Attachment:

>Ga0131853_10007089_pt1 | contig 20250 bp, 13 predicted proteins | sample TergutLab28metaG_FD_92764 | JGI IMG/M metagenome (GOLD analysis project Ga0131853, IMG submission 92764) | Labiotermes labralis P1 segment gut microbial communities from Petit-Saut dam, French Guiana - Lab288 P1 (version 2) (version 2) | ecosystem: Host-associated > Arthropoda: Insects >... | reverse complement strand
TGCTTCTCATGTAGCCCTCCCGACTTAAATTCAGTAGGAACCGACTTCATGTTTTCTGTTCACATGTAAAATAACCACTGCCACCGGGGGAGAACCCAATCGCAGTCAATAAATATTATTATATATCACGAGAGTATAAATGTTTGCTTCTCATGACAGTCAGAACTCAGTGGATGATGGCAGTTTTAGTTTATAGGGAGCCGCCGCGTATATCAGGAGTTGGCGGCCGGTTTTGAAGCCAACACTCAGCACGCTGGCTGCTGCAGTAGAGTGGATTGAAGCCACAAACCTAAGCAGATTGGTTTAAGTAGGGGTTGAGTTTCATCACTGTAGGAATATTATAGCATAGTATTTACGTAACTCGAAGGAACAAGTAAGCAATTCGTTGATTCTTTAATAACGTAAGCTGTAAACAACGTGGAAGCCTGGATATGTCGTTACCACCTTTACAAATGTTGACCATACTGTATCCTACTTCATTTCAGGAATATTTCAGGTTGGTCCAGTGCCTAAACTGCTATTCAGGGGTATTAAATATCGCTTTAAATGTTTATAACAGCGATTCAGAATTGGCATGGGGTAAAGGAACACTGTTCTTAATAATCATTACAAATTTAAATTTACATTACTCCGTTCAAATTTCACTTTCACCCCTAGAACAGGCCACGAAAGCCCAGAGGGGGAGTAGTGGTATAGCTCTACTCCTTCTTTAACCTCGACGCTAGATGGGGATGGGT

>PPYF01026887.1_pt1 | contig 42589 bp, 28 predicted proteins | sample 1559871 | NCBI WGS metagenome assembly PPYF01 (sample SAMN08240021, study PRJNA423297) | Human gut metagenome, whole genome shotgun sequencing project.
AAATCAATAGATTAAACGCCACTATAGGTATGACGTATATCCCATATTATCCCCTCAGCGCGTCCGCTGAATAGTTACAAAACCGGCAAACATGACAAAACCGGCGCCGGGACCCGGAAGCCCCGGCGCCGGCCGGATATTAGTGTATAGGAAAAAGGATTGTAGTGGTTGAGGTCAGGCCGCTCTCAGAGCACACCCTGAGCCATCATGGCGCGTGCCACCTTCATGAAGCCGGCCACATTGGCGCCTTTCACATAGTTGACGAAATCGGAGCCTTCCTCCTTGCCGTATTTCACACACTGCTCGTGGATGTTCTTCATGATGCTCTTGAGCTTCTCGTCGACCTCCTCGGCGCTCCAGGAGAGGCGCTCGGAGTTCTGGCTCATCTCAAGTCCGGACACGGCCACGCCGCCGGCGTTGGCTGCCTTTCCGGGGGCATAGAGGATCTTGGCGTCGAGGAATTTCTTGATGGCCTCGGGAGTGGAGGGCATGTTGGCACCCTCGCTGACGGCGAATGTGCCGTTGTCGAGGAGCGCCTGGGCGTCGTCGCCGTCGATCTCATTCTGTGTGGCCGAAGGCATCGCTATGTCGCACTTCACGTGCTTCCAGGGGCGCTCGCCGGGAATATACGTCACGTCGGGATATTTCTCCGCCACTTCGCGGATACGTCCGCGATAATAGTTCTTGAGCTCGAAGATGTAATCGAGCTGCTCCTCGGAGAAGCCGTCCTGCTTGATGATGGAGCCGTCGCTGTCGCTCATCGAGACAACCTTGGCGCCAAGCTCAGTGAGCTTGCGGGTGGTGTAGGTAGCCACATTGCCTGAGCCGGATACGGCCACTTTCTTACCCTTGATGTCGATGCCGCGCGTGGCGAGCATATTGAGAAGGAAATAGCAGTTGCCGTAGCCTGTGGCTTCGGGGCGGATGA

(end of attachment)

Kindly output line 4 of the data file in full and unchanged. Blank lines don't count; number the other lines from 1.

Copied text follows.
AAATCAATAGATTAAACGCCACTATAGGTATGACGTATATCCCATATTATCCCCTCAGCGCGTCCGCTGAATAGTTACAAAACCGGCAAACATGACAAAACCGGCGCCGGGACCCGGAAGCCCCGGCGCCGGCCGGATATTAGTGTATAGGAAAAAGGATTGTAGTGGTTGAGGTCAGGCCGCTCTCAGAGCACACCCTGAGCCATCATGGCGCGTGCCACCTTCATGAAGCCGGCCACATTGGCGCCTTTCACATAGTTGACGAAATCGGAGCCTTCCTCCTTGCCGTATTTCACACACTGCTCGTGGATGTTCTTCATGATGCTCTTGAGCTTCTCGTCGACCTCCTCGGCGCTCCAGGAGAGGCGCTCGGAGTTCTGGCTCATCTCAAGTCCGGACACGGCCACGCCGCCGGCGTTGGCTGCCTTTCCGGGGGCATAGAGGATCTTGGCGTCGAGGAATTTCTTGATGGCCTCGGGAGTGGAGGGCATGTTGGCACCCTCGCTGACGGCGAATGTGCCGTTGTCGAGGAGCGCCTGGGCGTCGTCGCCGTCGATCTCATTCTGTGTGGCCGAAGGCATCGCTATGTCGCACTTCACGTGCTTCCAGGGGCGCTCGCCGGGAATATACGTCACGTCGGGATATTTCTCCGCCACTTCGCGGATACGTCCGCGATAATAGTTCTTGAGCTCGAAGATGTAATCGAGCTGCTCCTCGGAGAAGCCGTCCTGCTTGATGATGGAGCCGTCGCTGTCGCTCATCGAGACAACCTTGGCGCCAAGCTCAGTGAGCTTGCGGGTGGTGTAGGTAGCCACATTGCCTGAGCCGGATACGGCCACTTTCTTACCCTTGATGTCGATGCCGCGCGTGGCGAGCATATTGAGAAGGAAATAGCAGTTGCCGTAGCCTGTGGCTTCGGGGCGGATGA